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Filing your income-tax returns? Avoid these five mistakes

In case you switched jobs during financial year 2020-21, do not forget to obtain the form-16 issued by the previous employer

November 10, 2021 / 03:00 PM IST

Filing income tax returns can be challenging, even if you are not new to the process. As if the cumbersome paperwork is not enough to test your patience, a smooth completion is often thwarted by the glitches on the income tax return-filing portal at the last minute. Add to these, the many changes in tax rules every year, and the task sounds a lot more complicated. Mistakes are bound to happen when filing your income-tax returns.

For instance, choosing the wrong assessment year, not pre-validating your bank account, entering the wrong bank account details for receiving refund, not e-verifying your return within 120 days of having filed it and so on. Then, there are errors that could be major enough to invite a notice from the income tax department.

From the tax department’s perspective, the complex nature of the exercise is not a sound defense. You will have to face the consequences of errors – major or minor – in your income tax returns forms. Here’s a guide to avoiding some common mistakes.

Declaring the wrong residential status

The number of days you stayed in India in the previous financial year primarily determines your residency status and, ultimately, the tax liability as per income tax rules. For instance, if an Indian citizen or person of Indian origin has spent 182 days or more during the previous financial year in India, she would fall in the ‘resident’ category. However, there are several other conditions that come into play while determining whether she is resident and ordinarily resident or resident but not ordinarily resident.


Also Read: Clarity emerges on income tax rules for NRIs stranded in India due to Covid-19

“Many times we observe that taxpayers makes mistakes in reporting their residential status. When they actually qualify as resident they report it as Non-resident or Not Ordinarily Resident, or vice-versa. This can lead to serious tax and reporting default,” says Chetan Chandak, Founder, Now, resident taxpayers are required to pay tax on income earned in other countries too, besides having to report all their foreign assets and accounts in Form ITR-2.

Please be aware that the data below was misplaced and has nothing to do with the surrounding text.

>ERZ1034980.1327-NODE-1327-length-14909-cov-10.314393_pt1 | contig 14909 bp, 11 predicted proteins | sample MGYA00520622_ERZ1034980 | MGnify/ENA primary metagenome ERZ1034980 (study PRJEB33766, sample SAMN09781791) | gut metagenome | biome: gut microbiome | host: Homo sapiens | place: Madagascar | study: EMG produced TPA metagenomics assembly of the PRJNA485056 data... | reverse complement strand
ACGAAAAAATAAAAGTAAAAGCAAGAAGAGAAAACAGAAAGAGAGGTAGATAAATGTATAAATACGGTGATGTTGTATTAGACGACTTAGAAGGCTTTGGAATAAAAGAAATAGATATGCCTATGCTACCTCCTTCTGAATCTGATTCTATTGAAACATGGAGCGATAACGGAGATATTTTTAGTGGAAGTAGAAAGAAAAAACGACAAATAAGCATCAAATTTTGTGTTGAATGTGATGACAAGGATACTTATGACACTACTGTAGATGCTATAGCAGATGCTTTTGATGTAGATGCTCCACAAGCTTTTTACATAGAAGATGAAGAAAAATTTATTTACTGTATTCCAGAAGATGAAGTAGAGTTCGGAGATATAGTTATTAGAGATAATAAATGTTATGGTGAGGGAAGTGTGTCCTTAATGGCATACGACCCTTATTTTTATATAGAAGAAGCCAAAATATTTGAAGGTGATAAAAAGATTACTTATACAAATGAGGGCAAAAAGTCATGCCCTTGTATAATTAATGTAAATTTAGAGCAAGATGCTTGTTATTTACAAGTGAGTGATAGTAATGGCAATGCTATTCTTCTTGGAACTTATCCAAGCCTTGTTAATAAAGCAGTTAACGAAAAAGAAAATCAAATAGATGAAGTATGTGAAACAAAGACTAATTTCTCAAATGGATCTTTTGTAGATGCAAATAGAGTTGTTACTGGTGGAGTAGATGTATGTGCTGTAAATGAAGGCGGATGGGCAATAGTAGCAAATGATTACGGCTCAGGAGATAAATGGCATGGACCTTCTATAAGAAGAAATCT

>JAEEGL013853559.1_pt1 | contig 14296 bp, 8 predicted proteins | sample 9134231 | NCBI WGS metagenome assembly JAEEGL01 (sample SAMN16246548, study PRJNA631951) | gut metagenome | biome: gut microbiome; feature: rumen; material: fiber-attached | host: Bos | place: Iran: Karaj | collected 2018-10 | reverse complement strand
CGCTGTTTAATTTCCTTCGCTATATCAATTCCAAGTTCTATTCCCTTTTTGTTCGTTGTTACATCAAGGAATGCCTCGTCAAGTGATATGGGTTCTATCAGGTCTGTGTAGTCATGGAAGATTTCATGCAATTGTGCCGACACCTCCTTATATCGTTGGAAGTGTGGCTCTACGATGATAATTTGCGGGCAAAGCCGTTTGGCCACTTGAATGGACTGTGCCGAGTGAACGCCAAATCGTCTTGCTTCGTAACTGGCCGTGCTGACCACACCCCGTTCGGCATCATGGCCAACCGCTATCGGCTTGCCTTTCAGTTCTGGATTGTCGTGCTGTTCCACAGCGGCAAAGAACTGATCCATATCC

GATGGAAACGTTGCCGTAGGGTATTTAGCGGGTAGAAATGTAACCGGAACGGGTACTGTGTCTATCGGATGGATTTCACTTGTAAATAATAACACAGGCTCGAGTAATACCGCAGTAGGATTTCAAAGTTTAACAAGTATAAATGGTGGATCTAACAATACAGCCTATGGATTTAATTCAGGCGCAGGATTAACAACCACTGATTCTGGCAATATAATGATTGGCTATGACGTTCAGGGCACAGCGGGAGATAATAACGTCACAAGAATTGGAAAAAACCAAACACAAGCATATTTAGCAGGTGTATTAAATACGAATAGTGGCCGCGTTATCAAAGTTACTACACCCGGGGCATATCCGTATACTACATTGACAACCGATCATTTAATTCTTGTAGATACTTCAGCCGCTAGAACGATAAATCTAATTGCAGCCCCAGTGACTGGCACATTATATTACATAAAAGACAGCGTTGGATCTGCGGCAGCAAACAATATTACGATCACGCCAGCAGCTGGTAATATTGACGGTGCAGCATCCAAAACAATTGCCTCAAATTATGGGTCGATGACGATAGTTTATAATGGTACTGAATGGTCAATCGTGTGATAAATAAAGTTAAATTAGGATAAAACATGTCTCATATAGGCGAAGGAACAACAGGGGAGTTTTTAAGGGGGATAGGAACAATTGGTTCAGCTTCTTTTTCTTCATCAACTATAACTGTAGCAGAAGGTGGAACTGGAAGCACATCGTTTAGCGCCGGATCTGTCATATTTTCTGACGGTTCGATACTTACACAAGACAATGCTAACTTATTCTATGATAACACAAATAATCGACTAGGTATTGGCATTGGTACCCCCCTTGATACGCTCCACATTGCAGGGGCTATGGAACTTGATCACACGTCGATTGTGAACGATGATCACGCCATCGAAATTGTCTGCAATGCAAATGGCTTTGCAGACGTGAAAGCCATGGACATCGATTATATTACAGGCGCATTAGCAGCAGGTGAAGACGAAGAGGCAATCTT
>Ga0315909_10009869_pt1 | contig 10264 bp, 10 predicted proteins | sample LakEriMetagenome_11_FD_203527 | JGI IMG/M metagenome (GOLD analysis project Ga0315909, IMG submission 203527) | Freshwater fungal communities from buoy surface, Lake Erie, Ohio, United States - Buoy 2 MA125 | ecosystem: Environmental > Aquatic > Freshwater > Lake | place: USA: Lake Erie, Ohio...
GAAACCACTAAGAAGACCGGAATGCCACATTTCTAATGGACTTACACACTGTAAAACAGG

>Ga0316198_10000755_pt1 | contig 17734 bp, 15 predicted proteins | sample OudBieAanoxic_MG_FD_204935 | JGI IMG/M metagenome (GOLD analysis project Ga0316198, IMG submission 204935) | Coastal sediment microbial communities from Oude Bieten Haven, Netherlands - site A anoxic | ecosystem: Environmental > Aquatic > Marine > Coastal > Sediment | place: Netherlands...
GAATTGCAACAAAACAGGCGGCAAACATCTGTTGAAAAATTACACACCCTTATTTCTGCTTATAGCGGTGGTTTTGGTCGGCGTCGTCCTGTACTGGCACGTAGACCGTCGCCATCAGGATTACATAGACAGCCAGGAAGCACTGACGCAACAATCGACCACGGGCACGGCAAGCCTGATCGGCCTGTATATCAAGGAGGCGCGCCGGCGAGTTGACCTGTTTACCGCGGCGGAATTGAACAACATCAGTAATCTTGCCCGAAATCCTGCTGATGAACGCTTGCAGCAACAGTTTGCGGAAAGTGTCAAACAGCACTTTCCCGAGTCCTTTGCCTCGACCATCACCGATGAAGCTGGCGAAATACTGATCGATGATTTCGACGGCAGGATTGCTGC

Also read: Money matters that NRIs must fix before returning to India for good

“If a Resident taxpayer fails to do so, he may be severely penalised for non-payment of due taxes on their foreign income and also for non-reporting of foreign assets and accounts. This is more crucial considering the fact that now India has signed IGA with many countries and has set-up the mechanism for automatic exchange of information with other tax authorities,” he explains.

Concealing information on unlisted shares

If you own shares of any unlisted, private limited company, you have to provide details of all such stocks, sale and purchase transactions during the year, along with the cost of acquisition. “This helps tax authorities determine your tax liability on such transactions. If you fail to disclose these details, it may amount to filing a wrong return and consequential penalties will apply,” explains Chandak.

Employees working with start-ups or other private limited companies need to be especially wary of this rule. “That is, if such employees have received ESOPs as part of their salary structure. Do note, however, that shares of foreign companies that are listed anywhere in a foreign country may not necessarily be considered as unlisted companies for the purpose of this clause. But those shares may be required to be reported under Foreign Asset Category in Form ITR depending on your residential status,” he explains.

Not declaring savings account interest

Many of us park substantial amounts in our savings banks to take care of emergency needs or due to sheer lethargy that prevents its deployment in better-yielding avenues. Now, the bank pays your interest every quarter on this balance. But this amount is not reflected in your form-16 issued by your employer. If you fail to browse through your bank statements for the financial year to look for savings account interest earned and declare it in your I-T returns, you could end up with a notice from the income tax department. This is also applicable to interest earned on fixed deposits – it has to be declared under ‘Income from other sources’. “Claiming HRA exemption and 80GG deduction on rent payment simultaneously can also lead to a notice,” says Abhishek Soni, Co-founder and CEO,

Switched jobs? Don’t forget to report salary for full year

In case you switched jobs during financial year 2020-21, do not forget to obtain form-16 issued by the previous employer. “Income from both the employers needs to be considered in the ITR. If it is not disclosed, you may receive a notice from the Income-tax department,” says Soni.

Not disclosing dividend income

Applicable from this assessment year in particular, it is likely that some individual investors could completely miss declaring dividend income earned on mutual funds and stocks. Even if they do, some might make errors while calculating this income this year. This is because such dividend became taxable in the hands of individual investors only from financial year 2020-21 and, hence, is a new development this assessment year.
Preeti Kulkarni is a financial journalist with over 13 years of experience. Based in Mumbai, she covers the personal finance beat for Moneycontrol. She focusses primarily on insurance, banking, taxation and financial planning
first published: Oct 21, 2021 10:15 am
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